Intermittent fasting is a scheduled eating plan in which food intake is restricted to a certain length of time. The most common way of doing it is to restrict eating to a window of about six to eight hours. This can be done daily, every other day or even weekly.
How Intermittent Fasting Works
When you are fasting intermittently, your body functions differently during the ‘feasting’ stage than it does during the ‘fasting’ stage. The food you eat during the feasting period is digested and the energy it contains is extracted into the blood stream. As it is in the blood, and thus immediately available, this is the energy your body will burn.
During the fasting period however, the opposite happens. As you haven’t eaten for a long time, there is no surplus energy in your blood stream just waiting to be used. So, when energy is needed, your body has to take it from the next available source – it’s fat stores.
Typically, the fast times are between sixteen and eighteen hours – some people do it for longer periods such as thirty six hours and even several days. We don’t advise this however, as it is taking the concept to extremes that really aren’t necessary. The way we do recommend is to skip breakfast, eat your lunch around midday and your dinner by 6.00 pm. Then eat nothing until lunch the following day and so on. By doing so, you’ll be eating within a 6 hour window and fasting for 18 hours.
If done correctly, intermittent fasting offers a range of benefits that include the following:
The theory of intermittent fasting as an aid to weight loss is based on the fact that the body stores sugar as glycogen in the liver but only enough for six to eight hours. So assuming nothing else is eaten during this period, i.e. the glycogen store is not topped up, after six to eight hours it will all have been used up. This compels the body to switch to the next available fuel – its stores of fat. Essentially, the process replicates (to a degree) what our ancestors were often exposed to in terms of food availability.
Intermittent fasting compels you to eat less frequently. Unless you eat more when you do eat in order to compensate, your calorie intake will be less and you will lose weight – it’s as simple as that!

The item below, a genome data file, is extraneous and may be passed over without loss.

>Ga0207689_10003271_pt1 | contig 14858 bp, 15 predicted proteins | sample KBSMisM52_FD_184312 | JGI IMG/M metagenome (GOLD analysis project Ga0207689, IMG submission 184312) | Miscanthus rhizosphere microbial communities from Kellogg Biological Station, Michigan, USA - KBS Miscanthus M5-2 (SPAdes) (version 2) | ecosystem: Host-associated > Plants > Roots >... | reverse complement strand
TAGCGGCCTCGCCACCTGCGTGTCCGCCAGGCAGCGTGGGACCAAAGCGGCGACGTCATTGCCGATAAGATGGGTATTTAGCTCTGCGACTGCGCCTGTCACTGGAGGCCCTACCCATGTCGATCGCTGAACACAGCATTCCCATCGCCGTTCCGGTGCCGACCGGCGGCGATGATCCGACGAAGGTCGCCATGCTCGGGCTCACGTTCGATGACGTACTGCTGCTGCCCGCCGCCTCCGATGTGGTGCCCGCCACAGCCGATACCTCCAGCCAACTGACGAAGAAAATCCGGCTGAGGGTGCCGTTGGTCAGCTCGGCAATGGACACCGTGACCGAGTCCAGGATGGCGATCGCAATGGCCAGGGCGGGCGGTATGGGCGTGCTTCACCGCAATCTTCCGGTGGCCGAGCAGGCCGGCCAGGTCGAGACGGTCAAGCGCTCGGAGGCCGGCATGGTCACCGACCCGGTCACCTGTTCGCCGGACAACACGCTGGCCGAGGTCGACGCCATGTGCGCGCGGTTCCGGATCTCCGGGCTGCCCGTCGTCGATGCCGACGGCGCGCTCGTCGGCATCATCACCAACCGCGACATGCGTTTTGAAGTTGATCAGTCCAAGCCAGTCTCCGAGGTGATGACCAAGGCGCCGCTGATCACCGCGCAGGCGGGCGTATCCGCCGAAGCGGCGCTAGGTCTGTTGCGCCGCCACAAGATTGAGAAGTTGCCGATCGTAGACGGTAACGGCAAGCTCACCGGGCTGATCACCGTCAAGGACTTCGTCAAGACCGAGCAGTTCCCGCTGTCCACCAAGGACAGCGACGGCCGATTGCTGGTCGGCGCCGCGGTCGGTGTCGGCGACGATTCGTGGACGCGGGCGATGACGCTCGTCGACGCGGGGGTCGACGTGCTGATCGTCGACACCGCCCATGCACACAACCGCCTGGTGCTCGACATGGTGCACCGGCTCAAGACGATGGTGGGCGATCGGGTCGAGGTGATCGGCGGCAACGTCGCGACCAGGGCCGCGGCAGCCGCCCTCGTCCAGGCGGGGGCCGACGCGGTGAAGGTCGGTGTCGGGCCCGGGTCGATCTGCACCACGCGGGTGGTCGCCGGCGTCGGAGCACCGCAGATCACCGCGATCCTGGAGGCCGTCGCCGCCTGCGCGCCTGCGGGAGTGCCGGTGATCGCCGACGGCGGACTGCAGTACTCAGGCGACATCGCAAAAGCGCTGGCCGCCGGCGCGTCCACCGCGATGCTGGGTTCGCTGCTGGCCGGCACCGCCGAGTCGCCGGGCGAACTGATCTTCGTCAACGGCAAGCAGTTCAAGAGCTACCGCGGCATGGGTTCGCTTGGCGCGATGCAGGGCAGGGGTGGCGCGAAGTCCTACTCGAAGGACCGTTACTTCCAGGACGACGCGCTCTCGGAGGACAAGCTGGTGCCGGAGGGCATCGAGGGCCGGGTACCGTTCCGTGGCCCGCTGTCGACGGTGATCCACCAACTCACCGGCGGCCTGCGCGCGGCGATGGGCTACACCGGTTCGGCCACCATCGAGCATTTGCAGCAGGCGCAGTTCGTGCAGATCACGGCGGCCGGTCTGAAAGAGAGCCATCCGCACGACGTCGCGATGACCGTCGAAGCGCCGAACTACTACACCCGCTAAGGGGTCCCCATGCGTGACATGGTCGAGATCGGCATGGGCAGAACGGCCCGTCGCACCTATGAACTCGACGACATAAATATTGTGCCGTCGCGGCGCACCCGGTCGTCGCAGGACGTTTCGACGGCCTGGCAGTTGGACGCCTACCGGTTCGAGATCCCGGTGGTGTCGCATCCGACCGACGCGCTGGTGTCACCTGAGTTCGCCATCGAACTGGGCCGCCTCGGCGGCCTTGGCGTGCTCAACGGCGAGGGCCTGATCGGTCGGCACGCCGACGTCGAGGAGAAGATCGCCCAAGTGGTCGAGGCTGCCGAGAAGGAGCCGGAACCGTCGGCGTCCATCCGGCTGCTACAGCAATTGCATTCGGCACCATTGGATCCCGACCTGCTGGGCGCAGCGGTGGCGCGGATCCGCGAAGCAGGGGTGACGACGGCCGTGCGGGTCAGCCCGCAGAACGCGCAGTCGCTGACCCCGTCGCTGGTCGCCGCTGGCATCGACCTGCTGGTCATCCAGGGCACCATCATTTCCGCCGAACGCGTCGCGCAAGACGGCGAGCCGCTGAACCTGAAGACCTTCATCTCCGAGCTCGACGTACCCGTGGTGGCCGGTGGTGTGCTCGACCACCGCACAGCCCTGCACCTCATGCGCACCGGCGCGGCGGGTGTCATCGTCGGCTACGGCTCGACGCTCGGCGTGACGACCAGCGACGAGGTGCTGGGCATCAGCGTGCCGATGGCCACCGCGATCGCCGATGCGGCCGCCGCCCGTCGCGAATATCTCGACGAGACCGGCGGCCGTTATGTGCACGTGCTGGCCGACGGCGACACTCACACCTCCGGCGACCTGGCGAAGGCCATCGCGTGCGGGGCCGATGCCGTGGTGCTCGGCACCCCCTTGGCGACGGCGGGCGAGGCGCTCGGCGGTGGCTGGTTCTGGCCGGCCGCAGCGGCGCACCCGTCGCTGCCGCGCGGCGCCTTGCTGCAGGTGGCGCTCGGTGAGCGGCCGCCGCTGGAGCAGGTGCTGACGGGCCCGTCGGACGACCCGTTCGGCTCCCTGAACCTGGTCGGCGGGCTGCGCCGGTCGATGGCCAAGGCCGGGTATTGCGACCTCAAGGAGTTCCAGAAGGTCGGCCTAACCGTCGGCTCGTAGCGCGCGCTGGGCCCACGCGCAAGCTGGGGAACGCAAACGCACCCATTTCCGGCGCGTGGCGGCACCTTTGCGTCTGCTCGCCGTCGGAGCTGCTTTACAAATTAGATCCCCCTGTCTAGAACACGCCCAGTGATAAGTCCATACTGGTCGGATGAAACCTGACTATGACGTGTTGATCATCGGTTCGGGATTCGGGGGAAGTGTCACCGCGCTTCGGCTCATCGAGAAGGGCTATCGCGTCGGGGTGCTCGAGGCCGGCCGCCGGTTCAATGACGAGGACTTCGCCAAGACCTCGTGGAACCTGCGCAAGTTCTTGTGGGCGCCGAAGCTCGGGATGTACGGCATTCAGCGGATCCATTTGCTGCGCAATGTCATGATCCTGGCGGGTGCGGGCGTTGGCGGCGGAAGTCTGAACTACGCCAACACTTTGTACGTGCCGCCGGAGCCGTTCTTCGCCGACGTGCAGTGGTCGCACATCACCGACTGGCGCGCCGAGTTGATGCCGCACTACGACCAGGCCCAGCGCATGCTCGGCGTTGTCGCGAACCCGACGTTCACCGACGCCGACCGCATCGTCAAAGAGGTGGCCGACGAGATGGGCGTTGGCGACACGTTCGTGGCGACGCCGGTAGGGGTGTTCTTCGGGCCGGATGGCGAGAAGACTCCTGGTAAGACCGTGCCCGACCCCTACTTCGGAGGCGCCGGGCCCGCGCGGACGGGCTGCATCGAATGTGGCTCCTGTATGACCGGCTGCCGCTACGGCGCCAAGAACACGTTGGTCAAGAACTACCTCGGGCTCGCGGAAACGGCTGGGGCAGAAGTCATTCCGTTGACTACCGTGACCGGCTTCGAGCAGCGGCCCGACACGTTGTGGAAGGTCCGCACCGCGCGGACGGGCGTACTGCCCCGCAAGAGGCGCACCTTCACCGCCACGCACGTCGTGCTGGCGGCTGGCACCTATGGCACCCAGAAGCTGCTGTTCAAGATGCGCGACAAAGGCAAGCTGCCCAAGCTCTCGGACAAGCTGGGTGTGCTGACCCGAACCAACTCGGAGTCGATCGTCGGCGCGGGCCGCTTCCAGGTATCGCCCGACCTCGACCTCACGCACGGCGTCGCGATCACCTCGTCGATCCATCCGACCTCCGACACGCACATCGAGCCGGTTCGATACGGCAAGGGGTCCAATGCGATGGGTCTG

Intermittent fasting also induces changes in the way certain hormones act. For example, human growth hormone (HGH). Intermittent fasting causes the levels of these hormones to rise, one effect of which is to trigger the burning of fat. At the same time, it also helps build muscle. Another effect of these hormonal changes is that the body’s metabolic rate increases by up to 15 percent. This, in turn, leads to even more calories being burned and so more weight being lost.
An interesting aspect of intermittent fasting as a means of losing weight is that a lot of the fat burned is from around the waist and hips – traditionally the most difficult parts of the body from which to lose fat.
Reduced Risk of Insulin Resistance
Insulin is a hormone produced by the pancreas and its purpose is to enable the body’s cells to absorb glucose. When the human body becomes insulin resistant, its cells cannot absorb glucose as they should and so to compensate, it produces more and more insulin. Eventually, the pancreas can no longer produce enough of the hormone for the body’s needs. The result of this is a sharp rise in blood sugar level.
Causes of insulin resistance include:
- chronic stress
- high doses of steroids
- a sedentary lifestyle
- a diet high in carbohydrates
- being overweight or obese
Ensuring none of these apply to you will eliminate, or at least considerably reduce, the risk of insulin resistance. Another method is intermittent fasting. Recent studies have demonstrated that it reduces both blood sugar levels and insulin by a considerable degree.
Reduced Effects of Aging on the Brain
Research shows that intermittent fasting can have a significant effect on the human brain in a couple ways:
The first is that intermittent fasting causes the body to stop using glucose as an energy source and instead use fat. When it does this, the fat releases substances known as ketones. These are used by the body, the brain in particular, as an alternative fuel source. As ketones are a more efficient fuel than glucose, the brain receives a significant boost of energy.
The second is that ketones increase the number of mitochondria (minute organs that generate energy) in brain cells. This happens particularly in the hippocampus, a part of the brain that handles learning and memory. Cells in the hippocampus are known to degenerate when subjected to age-related brain diseases such as Alzheimer’s and Parkinson’s disease. This can lead to cognitive impairment, loss of memory and more. Thanks to the increased amount of energy provided by the ketones, however, brain cells that would otherwise die are able to survive.
The takeaway here is that intermittent fasting is associated with improved motor coordination, learning response and a decrease in oxidative stress (oxidative stress is what we often consider normal age-related change). So intermittent fasting improves healthy aging of the brain and decreases the cognitive decline that is generally considered a normal part of the aging process.